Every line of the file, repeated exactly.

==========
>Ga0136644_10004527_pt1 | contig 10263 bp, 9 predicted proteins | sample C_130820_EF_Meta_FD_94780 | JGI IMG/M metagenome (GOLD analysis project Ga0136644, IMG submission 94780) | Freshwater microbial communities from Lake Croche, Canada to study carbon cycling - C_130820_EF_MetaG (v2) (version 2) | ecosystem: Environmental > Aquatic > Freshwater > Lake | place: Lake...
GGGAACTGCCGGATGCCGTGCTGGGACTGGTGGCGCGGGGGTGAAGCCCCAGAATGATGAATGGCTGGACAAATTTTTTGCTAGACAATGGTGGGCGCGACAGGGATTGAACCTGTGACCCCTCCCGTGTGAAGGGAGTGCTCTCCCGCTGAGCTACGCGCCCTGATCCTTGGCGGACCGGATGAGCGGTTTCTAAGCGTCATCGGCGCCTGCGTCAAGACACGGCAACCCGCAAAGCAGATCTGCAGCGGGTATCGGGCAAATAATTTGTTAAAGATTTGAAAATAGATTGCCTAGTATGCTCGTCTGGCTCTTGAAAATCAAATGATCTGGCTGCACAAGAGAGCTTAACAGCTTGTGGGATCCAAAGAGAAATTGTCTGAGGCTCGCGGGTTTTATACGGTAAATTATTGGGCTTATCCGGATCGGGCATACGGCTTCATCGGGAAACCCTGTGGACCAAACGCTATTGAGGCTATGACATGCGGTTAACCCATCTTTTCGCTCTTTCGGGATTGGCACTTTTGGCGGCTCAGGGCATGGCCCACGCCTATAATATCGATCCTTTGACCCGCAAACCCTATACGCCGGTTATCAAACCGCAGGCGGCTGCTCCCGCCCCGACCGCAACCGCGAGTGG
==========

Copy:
>Ga0136644_10004527_pt1 | contig 10263 bp, 9 predicted proteins | sample C_130820_EF_Meta_FD_94780 | JGI IMG/M metagenome (GOLD analysis project Ga0136644, IMG submission 94780) | Freshwater microbial communities from Lake Croche, Canada to study carbon cycling - C_130820_EF_MetaG (v2) (version 2) | ecosystem: Environmental > Aquatic > Freshwater > Lake | place: Lake...
GGGAACTGCCGGATGCCGTGCTGGGACTGGTGGCGCGGGGGTGAAGCCCCAGAATGATGAATGGCTGGACAAATTTTTTGCTAGACAATGGTGGGCGCGACAGGGATTGAACCTGTGACCCCTCCCGTGTGAAGGGAGTGCTCTCCCGCTGAGCTACGCGCCCTGATCCTTGGCGGACCGGATGAGCGGTTTCTAAGCGTCATCGGCGCCTGCGTCAAGACACGGCAACCCGCAAAGCAGATCTGCAGCGGGTATCGGGCAAATAATTTGTTAAAGATTTGAAAATAGATTGCCTAGTATGCTCGTCTGGCTCTTGAAAATCAAATGATCTGGCTGCACAAGAGAGCTTAACAGCTTGTGGGATCCAAAGAGAAATTGTCTGAGGCTCGCGGGTTTTATACGGTAAATTATTGGGCTTATCCGGATCGGGCATACGGCTTCATCGGGAAACCCTGTGGACCAAACGCTATTGAGGCTATGACATGCGGTTAACCCATCTTTTCGCTCTTTCGGGATTGGCACTTTTGGCGGCTCAGGGCATGGCCCACGCCTATAATATCGATCCTTTGACCCGCAAACCCTATACGCCGGTTATCAAACCGCAGGCGGCTGCTCCCGCCCCGACCGCAACCGCGAGTGG